I’m not totally judging him; I used to be a little anti-blog, myself. But things change. And, frankly, from the looks of things Friday night (and the pictures I found on my camera the next day), we were having more fun than them anyway.

P.S. I’m not quite sure I can put up my favorite picture, so for now, check out the ones Arjewtino stole from me. And maybe I’ll add some more later. If you’re lucky.

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Mini-confession time: I absolutely love pick-up lines. I love the terribly cheesy, laugh-out-loud, there’s-no-way-you-can-take-it-seriously kind of lines (which, on occasion, turn into the I-can’t-believe-I-fell-for-that lines…oops). I’ve heard some “good” ones, myself, but also consulted outside experts (aka, my girl friends) to see what’s really being said. We came up with some gems:

(Note: I don’t recommend any of these and cannot vouch for their effectiveness, but they have been used.)

Guy: Is your shirt felt?

Girl: No.

Guy: (rubs the girl’s sleeve) Well now it is.

Wanna come upstairs and play video games?

(at a frat house) I have Smirnoff Ice in my room if you want some.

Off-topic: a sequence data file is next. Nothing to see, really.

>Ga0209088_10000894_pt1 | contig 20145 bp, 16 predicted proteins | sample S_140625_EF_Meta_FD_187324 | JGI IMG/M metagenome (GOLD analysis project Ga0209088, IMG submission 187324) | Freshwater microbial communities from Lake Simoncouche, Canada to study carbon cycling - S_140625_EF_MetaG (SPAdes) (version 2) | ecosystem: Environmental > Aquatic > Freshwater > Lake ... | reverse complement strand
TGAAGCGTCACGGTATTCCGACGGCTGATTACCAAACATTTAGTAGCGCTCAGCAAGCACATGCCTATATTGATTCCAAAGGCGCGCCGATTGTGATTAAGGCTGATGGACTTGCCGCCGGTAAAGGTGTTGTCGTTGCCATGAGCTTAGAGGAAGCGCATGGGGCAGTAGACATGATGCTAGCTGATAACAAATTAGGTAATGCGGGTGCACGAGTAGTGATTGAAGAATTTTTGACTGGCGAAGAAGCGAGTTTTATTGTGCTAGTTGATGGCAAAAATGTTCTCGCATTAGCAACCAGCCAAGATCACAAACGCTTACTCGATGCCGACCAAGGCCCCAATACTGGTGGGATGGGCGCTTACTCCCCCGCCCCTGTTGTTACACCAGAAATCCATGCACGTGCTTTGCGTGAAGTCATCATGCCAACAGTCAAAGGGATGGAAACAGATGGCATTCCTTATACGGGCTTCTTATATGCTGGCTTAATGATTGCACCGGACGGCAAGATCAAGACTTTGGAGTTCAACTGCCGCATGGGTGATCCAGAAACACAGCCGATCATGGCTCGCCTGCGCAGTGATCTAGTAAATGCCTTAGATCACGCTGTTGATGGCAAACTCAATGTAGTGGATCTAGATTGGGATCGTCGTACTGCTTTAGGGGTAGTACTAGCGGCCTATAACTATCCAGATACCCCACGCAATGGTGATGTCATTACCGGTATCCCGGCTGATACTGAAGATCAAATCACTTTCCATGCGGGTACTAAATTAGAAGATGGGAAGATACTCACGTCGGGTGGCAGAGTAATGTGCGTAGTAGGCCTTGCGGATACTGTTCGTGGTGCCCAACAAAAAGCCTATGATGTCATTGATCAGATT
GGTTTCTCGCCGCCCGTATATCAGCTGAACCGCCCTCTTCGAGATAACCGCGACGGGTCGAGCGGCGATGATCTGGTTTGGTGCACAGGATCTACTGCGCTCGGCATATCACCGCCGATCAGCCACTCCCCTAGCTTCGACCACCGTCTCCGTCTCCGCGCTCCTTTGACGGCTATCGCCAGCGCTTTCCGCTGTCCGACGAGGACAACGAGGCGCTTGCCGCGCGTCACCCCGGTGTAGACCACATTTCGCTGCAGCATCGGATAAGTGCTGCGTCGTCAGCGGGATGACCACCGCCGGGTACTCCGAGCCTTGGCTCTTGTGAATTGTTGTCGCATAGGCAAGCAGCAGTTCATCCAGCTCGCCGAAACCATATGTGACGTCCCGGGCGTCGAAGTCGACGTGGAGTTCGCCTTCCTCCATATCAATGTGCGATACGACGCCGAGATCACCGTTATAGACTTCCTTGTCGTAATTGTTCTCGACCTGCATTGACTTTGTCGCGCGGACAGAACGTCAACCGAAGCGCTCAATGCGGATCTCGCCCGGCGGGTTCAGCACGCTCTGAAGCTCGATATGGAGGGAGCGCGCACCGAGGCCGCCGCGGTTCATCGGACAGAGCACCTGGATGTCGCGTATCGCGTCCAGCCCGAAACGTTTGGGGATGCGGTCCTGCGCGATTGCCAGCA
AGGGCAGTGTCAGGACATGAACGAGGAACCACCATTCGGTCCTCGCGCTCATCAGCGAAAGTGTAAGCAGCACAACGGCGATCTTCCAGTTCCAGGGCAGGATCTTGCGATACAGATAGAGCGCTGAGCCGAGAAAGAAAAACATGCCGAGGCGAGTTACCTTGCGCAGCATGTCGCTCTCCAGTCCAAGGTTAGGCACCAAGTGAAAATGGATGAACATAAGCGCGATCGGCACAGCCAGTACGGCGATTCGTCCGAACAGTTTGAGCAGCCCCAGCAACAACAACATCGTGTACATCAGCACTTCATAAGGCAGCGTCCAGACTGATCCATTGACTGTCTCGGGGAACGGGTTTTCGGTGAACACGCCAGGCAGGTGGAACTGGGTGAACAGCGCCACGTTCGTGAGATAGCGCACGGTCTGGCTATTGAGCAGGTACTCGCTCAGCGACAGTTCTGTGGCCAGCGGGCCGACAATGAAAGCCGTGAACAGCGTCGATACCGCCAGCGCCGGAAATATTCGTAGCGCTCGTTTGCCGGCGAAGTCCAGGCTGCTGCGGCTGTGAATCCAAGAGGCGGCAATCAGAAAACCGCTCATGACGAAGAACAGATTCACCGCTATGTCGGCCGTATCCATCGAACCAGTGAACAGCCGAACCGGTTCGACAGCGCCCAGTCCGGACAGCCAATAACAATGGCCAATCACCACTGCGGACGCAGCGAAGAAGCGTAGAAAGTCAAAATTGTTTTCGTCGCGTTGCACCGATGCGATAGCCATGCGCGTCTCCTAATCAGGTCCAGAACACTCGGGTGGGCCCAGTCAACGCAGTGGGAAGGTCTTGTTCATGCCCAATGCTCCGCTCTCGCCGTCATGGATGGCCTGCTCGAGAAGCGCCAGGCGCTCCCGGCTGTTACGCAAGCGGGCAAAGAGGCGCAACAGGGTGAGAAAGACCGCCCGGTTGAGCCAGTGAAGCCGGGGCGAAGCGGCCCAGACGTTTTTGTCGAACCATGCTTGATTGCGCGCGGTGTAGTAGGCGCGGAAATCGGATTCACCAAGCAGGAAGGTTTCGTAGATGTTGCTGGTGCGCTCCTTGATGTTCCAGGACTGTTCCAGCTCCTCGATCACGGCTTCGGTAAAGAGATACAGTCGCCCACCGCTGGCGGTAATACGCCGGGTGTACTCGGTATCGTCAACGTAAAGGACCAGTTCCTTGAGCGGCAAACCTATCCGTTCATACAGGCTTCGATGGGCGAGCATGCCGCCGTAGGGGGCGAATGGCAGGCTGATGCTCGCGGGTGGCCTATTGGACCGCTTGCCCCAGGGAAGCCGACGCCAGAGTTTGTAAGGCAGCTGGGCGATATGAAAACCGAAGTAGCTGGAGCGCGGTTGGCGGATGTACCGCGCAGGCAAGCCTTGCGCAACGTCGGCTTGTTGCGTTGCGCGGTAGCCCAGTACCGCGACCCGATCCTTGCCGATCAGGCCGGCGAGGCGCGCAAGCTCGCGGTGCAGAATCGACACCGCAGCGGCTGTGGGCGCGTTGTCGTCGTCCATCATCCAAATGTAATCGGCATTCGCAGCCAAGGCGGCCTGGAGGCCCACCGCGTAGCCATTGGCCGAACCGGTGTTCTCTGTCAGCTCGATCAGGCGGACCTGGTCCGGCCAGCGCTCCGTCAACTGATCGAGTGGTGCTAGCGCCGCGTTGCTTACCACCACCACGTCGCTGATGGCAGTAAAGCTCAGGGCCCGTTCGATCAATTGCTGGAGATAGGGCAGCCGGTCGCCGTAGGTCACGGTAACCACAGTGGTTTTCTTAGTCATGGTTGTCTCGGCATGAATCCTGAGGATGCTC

Guy: Do you know how much a polar bear weighs?

Girl: No, how much?

Guy: I don’t know, but enough to break the ice!

Hi, I play lacrosse.

Wanna go to my room and play Trivial Pursuit? (To be fair, really anything that starts with “Wanna go upstairs/to my place/back to Fort Myer…” is of the same ilk.)

And, my old personal favorite:

(whispered in my ear, like a secret) Girl, going out with me is like going out in the rain – you’re bound to get wet.

Well, damn.

But yes, I said old personal favorite, which would imply that there’s a new favorite line in town:

I can only hope that someone, anyone, uses this at the Blogger Happy Hour tonight.

Major points for making me laugh.

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Everyone has one – at least. That person who’s always down for an adventure (read: stupid, yet super fun, decision), but is also probably most likely to land you in jail. I get to see mine in one week, when I go home for Thanksgiving.

I was talking to Partner in Crime the other morning and she was giving me the update on her life and the goings on in Philly. She told me about the new boyfriend and continued with, “And he has a lot of hot man friends for you! I met one the other day and thought, Ooh, Liebchen would love him!” (God, I love being the token single friend.)

birthday_03
Champ…

Here’s the thing: this isn’t the first time she’s tried to set me up. Actually, it’s so much more than that; she calls it “bringing me presents.”

Years ago, when I was young and foolish, my birthday happened to coincide with Senior Week. You know, that week at the end of high school when parents pretend they don’t know what goes on at the various beach houses their teens have rented. Yeah, my 18th birthday was that week.